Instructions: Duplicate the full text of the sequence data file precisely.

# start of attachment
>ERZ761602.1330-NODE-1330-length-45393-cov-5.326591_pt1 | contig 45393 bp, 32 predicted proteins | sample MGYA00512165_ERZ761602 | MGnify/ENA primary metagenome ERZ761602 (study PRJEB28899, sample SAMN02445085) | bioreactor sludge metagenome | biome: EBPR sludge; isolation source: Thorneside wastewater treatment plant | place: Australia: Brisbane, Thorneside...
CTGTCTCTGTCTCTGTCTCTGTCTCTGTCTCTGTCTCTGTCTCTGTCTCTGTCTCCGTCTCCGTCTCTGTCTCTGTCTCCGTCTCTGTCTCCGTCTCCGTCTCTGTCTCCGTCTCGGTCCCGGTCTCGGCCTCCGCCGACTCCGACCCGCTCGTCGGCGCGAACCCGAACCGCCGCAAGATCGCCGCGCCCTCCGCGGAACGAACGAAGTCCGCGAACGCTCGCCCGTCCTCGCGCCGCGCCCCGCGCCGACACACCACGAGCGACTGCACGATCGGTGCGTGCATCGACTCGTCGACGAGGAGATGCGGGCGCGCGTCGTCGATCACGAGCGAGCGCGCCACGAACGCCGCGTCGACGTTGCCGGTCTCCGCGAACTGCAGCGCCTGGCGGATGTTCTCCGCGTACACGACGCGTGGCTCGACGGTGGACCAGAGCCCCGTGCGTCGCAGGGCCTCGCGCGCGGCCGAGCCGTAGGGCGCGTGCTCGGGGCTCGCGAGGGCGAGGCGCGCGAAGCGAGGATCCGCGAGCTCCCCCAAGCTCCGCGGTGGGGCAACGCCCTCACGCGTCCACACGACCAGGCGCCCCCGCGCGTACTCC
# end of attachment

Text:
>ERZ761602.1330-NODE-1330-length-45393-cov-5.326591_pt1 | contig 45393 bp, 32 predicted proteins | sample MGYA00512165_ERZ761602 | MGnify/ENA primary metagenome ERZ761602 (study PRJEB28899, sample SAMN02445085) | bioreactor sludge metagenome | biome: EBPR sludge; isolation source: Thorneside wastewater treatment plant | place: Australia: Brisbane, Thorneside...
CTGTCTCTGTCTCTGTCTCTGTCTCTGTCTCTGTCTCTGTCTCTGTCTCTGTCTCCGTCTCCGTCTCTGTCTCTGTCTCCGTCTCTGTCTCCGTCTCCGTCTCTGTCTCCGTCTCGGTCCCGGTCTCGGCCTCCGCCGACTCCGACCCGCTCGTCGGCGCGAACCCGAACCGCCGCAAGATCGCCGCGCCCTCCGCGGAACGAACGAAGTCCGCGAACGCTCGCCCGTCCTCGCGCCGCGCCCCGCGCCGACACACCACGAGCGACTGCACGATCGGTGCGTGCATCGACTCGTCGACGAGGAGATGCGGGCGCGCGTCGTCGATCACGAGCGAGCGCGCCACGAACGCCGCGTCGACGTTGCCGGTCTCCGCGAACTGCAGCGCCTGGCGGATGTTCTCCGCGTACACGACGCGTGGCTCGACGGTGGACCAGAGCCCCGTGCGTCGCAGGGCCTCGCGCGCGGCCGAGCCGTAGGGCGCGTGCTCGGGGCTCGCGAGGGCGAGGCGCGCGAAGCGAGGATCCGCGAGCTCCCCCAAGCTCCGCGGTGGGGCAACGCCCTCACGCGTCCACACGACCAGGCGCCCCCGCGCGTACTCC